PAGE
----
A simple guide to becoming a bricklayer in the UK

If you’re looking to become your own boss, bricklaying is a great option. Tradesman wages are skyrocketing, and the government has recently announced ambitious new housebuilding targets, suggesting that there’s more work on the way for bricklayers.

Not sure where to start with becoming a bricklayer in the UK? Read our step-by-step guide to get you started.

How to become a bricklayer step-by-step

1. Understand the job

If you’re becoming a bricklayer for the first time, you’ll need to know what the job involves. Bricklaying can entail a number of day-to-day tasks, including measuring work areas, cutting bricks, mixing mortar, laying ‘courses’, and making sure that walls are watertight and weatherproof.

2. How much could you earn?

Average bricklayer salaries vary by year, and can be affected by factors including housebuilding, and general economic sentiment. It’s a good idea to research what other bricklayers in your area are charging, then set your prices accordingly.

There are opportunities to boost your income by expanding into a fully-fledged bricklaying business. If you can act as an outsourcing partner for construction firms, eventually employing other bricklayers, you can build a sustainable busines that could pay significantly more.

3. Intensive bricklaying courses

Many bricklayers learn on the job, but if you’re setting up a freelance bricklaying business you might want to carry out some training first. There’s a range of intensive bricklaying courses available throughout the UK, which generally last around five days. These courses don’t normally result in a formal qualification, but they will give you the skills you need to work.

Depending on the kind of work you’re doing, you might also carry out training for working at height. Remember that if you are working at height, you might need to consider specialist insurance.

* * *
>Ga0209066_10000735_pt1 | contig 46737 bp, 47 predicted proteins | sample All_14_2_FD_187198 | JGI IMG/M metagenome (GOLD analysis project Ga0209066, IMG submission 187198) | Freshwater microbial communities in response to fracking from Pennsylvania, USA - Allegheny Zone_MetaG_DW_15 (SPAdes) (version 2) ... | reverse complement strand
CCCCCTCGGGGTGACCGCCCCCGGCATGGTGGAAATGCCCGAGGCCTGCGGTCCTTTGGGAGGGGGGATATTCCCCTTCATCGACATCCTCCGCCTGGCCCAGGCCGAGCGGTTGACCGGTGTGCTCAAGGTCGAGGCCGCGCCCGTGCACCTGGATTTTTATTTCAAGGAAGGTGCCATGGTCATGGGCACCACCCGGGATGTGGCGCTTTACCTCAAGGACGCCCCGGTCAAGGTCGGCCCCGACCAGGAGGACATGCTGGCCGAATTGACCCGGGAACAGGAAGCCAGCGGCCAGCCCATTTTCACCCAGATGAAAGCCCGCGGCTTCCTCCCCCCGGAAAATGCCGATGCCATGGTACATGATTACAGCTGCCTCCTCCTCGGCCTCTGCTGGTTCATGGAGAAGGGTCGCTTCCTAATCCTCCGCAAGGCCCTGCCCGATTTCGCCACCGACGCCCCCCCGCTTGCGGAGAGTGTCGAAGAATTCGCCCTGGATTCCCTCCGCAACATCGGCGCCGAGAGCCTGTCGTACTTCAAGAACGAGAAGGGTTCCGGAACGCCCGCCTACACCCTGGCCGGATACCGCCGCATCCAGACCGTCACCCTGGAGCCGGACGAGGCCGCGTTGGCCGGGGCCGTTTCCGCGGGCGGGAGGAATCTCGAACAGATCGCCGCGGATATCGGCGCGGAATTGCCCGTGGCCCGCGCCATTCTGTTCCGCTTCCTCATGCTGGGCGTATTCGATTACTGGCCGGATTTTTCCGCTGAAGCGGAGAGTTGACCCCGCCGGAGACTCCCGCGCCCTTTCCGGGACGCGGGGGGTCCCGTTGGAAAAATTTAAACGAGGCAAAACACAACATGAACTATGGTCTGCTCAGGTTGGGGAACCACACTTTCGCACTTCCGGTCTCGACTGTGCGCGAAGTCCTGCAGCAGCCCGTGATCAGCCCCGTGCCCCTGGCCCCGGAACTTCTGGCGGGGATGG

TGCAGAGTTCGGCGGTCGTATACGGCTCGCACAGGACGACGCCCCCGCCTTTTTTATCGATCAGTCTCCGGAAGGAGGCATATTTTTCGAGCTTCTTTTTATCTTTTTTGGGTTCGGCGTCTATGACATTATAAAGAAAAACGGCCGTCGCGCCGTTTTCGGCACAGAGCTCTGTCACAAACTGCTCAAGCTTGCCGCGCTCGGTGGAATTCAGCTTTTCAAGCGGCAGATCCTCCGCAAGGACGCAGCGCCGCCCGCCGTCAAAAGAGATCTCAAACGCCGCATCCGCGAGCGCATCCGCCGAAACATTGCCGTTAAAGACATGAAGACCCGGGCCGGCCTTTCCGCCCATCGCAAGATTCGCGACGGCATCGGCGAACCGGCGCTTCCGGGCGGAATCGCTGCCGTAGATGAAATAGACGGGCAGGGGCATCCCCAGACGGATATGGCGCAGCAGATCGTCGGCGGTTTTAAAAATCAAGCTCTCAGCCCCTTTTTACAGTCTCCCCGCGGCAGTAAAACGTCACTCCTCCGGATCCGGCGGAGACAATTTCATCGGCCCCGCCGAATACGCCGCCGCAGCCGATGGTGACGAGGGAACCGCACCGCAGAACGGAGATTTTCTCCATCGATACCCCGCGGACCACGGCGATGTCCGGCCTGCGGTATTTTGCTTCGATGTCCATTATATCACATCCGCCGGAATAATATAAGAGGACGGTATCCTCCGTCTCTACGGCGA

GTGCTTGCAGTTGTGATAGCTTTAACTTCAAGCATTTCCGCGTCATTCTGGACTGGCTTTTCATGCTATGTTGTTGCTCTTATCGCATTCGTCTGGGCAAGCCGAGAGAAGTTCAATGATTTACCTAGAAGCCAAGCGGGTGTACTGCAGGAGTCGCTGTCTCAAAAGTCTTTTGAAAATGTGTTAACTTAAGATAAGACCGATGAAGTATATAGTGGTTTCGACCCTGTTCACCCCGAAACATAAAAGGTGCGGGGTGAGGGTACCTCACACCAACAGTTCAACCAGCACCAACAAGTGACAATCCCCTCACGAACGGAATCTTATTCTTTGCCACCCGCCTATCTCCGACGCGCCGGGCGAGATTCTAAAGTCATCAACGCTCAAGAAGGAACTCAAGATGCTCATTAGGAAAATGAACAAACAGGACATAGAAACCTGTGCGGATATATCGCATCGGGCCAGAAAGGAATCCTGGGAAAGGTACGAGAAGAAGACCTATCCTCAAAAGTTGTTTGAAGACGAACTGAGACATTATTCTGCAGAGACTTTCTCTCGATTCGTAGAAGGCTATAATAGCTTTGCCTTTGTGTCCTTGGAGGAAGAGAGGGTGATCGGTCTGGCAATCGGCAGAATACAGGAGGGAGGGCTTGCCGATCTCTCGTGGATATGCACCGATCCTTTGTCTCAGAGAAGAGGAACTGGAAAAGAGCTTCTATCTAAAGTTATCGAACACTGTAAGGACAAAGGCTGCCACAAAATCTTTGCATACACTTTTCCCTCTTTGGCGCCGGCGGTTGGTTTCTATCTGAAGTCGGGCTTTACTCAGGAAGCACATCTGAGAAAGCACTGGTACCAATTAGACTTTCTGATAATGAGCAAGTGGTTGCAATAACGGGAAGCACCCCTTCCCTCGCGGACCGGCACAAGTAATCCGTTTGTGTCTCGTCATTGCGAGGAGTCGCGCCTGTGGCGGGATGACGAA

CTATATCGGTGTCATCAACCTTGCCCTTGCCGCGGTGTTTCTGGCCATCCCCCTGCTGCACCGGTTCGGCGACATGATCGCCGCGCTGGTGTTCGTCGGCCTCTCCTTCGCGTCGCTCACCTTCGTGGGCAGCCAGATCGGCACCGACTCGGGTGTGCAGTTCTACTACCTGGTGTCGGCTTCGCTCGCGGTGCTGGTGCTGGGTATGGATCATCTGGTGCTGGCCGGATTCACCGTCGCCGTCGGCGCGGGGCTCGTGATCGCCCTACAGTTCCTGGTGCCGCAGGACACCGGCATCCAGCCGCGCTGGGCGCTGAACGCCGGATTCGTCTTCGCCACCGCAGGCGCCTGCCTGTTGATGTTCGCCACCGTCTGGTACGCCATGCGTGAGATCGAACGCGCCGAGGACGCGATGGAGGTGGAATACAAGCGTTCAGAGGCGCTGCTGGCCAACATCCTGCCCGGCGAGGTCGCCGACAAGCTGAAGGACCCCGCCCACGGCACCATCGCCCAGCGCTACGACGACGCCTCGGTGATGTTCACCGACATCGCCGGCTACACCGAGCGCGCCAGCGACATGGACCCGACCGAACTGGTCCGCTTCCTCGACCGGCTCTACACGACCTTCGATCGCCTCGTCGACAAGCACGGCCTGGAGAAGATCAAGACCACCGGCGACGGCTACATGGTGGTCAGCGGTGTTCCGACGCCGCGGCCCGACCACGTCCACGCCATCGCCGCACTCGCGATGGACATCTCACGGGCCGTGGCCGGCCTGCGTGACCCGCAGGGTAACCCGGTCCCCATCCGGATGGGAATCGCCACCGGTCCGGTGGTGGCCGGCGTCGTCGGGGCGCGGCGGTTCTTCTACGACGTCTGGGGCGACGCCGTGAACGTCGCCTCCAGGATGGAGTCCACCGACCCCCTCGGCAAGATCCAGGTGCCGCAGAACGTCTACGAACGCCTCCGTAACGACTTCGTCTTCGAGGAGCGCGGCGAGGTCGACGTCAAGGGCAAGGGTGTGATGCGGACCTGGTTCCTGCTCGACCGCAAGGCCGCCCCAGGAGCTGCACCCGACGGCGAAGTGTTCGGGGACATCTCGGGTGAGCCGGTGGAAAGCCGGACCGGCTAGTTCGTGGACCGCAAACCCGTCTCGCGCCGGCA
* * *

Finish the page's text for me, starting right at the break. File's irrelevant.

4. Funding options for bricklayers

It’s possible you’ll need some initial start-up capital to get your venture off the ground. To find finance, your first port of call could be government grants. One of the most popular of these is the New Enterprise Allowance, which offers you money over the course of a set period for the purpose of starting a business.

Read more in our regularly updated guide to the New Enterprise Allowance.

5. Register for tax

When starting your new bricklaying business, one of your first priorities should be to register for income tax and National Insurance and, if relevant, for VAT.

It’s simple to register, but you need to do it within an allotted timeframe. Read about how to register as self-employed in the UK. Remember that you’ll also need to file an annual Self Assessment tax return. Read our guide to Self Assessment for more information.

You’ll also need to think about VAT. You are legally obliged to register for VAT if your turnover exceeds the VAT threshold, but there are some circumstances in which it might be best to voluntarily register even if your earnings don’t reach that level. For more on that, read our guide to VAT for the self-employed.

6. Get insured

It’s crucial that you have the right insurance for your new bricklaying business. You could start with public liability insurance, which can protect you against claims arising from injury or loss suffered by a member of the public during the course of your work. If you employ anyone in your bricklaying business, you’ll also need employers’ liability insurance – this is usually a legal requirement.

Simply Business offers tailored insurance policies for bricklayers. Compare bricklayers’ insurance quotes.

7. Start winning clients

Now that you’re all set up, it’s time to start getting customers! If you’re starting small, there’s a wide range of channels through which you might win new business. This could be as simple as putting cards up in local businesses or approaching the businesses themselves, along with getting listed in local directories. You should also consider advertising online. Sites like RatedPeople allow tradespeople to list themselves and then bid on work, and can be a valuable way for new bricklayers to win business.

As you grow, you might also consider approaching larger clients such as construction firms or architects, especially those in your local area. Remember that the construction industry is closely interconnected. People talk to each other, and recommendations are important - so you’re only as good as your last job.

Finally, as you start to look for work, make sure that you have an online presence. A simple, portfolio-style website is a must, and these can be built with minimum expense. Check out our free tools for building a business website to get you started.

Are you protecting your trade?

As the UK’s biggest business insurance provider, we specialise in public liability insurance and protect more trades than anybody else. Why not take a look now and build a quick, tailored tradesman insurance quote?

Start your quote

Footer